North Korea will ban the use of foreign currency for purchases among both its citizens and foreigners beginning Jan. 1, Chinese state television reported Wednesday, another sign the communist government is intent on reasserting control over the economy.
North Korean citizens "will be forbidden from directly using dollars, euros and other foreign currencies in shops, restaurants and other outlets," CCTV said in a brief report on its main evening news program.
Foreigners must exchange foreign currency for North Korean won in order to purchase items, the report said.
The order, issued by North Korea's state security bureau, aims to "forbid the circulation of foreign currency," it said.
No other details were given.
The reported order comes weeks after the hard-line communist government said that it would redenominate the won as part of a far-reaching currency overhaul aimed at curbing runaway inflation and reasserting government control over the economy.
Daily NK, a Seoul-based online news outlet that reports on North Korean affairs, said the order banned all individuals and organizations apart from banks from possessing foreign currency — an indication that the government plans to exert total control over all reserves.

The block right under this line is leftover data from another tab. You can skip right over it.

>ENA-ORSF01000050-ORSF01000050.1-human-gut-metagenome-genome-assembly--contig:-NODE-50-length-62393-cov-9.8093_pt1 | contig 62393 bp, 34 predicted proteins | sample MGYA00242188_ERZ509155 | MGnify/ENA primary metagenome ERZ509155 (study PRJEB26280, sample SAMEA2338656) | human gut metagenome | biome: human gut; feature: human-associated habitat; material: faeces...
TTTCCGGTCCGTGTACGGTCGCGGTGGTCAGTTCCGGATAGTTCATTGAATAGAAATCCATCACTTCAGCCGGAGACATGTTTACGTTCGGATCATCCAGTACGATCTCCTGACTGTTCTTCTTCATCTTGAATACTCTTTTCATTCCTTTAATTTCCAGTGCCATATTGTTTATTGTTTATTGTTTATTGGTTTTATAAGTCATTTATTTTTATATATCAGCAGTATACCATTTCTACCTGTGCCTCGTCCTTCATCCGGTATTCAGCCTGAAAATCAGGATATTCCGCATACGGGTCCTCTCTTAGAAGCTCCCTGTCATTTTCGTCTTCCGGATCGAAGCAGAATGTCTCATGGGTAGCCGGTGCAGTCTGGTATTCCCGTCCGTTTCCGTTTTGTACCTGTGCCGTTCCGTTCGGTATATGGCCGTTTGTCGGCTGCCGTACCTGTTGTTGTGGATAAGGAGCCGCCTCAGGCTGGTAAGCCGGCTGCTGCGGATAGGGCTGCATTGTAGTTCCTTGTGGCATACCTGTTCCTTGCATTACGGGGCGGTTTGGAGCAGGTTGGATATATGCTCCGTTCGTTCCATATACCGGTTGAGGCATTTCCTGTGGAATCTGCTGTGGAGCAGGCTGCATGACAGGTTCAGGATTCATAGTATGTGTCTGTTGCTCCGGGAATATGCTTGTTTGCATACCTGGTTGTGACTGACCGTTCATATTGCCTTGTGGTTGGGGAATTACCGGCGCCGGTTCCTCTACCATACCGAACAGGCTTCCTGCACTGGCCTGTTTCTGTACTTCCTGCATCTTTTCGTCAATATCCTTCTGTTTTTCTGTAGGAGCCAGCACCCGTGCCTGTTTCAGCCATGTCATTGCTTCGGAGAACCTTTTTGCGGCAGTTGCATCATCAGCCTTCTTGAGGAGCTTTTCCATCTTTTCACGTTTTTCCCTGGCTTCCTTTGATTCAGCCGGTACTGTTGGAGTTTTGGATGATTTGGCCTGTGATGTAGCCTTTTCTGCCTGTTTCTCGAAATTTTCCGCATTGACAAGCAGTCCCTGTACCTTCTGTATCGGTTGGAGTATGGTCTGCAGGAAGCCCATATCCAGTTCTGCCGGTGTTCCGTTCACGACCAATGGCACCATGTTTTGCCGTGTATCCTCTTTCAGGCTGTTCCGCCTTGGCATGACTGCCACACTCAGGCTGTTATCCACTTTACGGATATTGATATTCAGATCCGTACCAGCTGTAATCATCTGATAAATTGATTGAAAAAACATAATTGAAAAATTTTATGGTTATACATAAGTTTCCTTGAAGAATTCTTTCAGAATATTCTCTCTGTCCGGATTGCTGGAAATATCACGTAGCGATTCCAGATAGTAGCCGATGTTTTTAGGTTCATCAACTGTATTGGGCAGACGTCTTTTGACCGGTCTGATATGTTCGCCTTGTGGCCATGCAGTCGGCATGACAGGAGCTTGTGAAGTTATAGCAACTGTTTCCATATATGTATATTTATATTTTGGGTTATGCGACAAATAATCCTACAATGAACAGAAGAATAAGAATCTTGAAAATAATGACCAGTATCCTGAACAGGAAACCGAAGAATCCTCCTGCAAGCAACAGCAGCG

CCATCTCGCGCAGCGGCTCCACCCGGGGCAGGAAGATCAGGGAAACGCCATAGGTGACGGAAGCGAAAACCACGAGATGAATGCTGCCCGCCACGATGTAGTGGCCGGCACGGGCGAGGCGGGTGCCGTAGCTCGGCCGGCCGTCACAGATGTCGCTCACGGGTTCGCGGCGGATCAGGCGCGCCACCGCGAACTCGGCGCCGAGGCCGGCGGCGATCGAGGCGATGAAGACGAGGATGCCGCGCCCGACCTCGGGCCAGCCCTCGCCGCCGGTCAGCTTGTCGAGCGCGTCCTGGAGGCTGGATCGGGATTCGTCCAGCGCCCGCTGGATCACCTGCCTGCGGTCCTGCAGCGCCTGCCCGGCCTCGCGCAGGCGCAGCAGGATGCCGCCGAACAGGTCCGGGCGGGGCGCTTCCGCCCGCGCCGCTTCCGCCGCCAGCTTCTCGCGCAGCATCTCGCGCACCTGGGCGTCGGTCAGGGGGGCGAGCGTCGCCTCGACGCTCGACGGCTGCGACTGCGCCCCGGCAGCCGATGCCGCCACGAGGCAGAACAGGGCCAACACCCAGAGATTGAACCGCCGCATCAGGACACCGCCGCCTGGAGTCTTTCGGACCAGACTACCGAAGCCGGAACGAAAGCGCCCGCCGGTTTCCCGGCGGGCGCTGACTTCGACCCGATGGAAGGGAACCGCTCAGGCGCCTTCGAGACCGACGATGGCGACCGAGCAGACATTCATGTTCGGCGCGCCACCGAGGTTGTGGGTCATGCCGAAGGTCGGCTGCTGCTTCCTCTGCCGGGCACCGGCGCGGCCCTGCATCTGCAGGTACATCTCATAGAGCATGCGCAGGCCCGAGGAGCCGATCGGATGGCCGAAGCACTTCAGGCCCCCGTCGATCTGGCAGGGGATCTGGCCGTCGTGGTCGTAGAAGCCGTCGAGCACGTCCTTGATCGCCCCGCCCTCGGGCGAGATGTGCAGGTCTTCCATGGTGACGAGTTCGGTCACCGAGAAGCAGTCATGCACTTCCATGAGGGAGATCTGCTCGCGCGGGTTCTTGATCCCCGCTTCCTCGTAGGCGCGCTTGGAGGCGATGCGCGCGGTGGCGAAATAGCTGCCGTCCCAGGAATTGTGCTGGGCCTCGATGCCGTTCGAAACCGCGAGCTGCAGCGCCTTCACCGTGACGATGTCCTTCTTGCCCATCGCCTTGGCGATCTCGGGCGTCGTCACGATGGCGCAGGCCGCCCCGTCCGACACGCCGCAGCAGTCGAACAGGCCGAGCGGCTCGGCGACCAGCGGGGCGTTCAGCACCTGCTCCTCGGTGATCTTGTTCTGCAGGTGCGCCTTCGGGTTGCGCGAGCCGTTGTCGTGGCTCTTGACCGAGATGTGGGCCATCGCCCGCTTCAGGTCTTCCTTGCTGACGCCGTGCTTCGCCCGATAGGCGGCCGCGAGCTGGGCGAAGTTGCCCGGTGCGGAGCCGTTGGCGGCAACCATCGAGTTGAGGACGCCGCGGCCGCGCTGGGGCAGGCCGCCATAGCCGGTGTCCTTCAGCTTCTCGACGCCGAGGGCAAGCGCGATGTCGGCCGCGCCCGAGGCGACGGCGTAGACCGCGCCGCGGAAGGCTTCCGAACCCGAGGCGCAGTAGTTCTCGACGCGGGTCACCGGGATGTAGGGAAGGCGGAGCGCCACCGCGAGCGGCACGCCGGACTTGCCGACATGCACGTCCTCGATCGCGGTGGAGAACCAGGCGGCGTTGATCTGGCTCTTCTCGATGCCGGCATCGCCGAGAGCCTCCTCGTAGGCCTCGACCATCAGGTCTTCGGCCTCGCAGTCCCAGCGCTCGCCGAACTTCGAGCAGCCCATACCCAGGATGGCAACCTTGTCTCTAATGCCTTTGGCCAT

It said the decree was issued on Dec. 26 and went into effect on Dec. 28.
Although one of the world's most isolated countries, North Korea has long allowed foreign money to be used at specially designated outlets, which helped generate hard currency for the regime. The new order apparently would end that practice.
The restrictions come as North Korea faces increasing economic sanctions over its nuclear activities, curtailing arms exports and other traditional sources of hard currency.
Unable to feed its 24 million people, the government began allowing some markets in 2002, including some permitting farmers to trade in produce.
While an economic success, the markets also sold banned goods such as movies and soap operas from rival South Korea, posing a threat to the totalitarian rule of leader Kim Jong Il.
The country's largest wholesale market in Pyongyang was reportedly shut down in mid-June.
The won revaluation reportedly sparked deep anger among North Koreans who are limited in the amount of old North Korean currency they can exchange for new bills.
The remainder must be deposited in banks and many North Koreans apparently believe they will never be able to withdraw such deposits.
Soon after the revaluation, authorities ordered border guards to open fire on anyone who crosses its border without permission, an apparent attempt to thwart defections by people disgruntled over the currency reform.
In addition to controlling black markets and inflation, the ban on foreign currency holdings could also be calculated to dissuade people from attempting to flee across the border into China.
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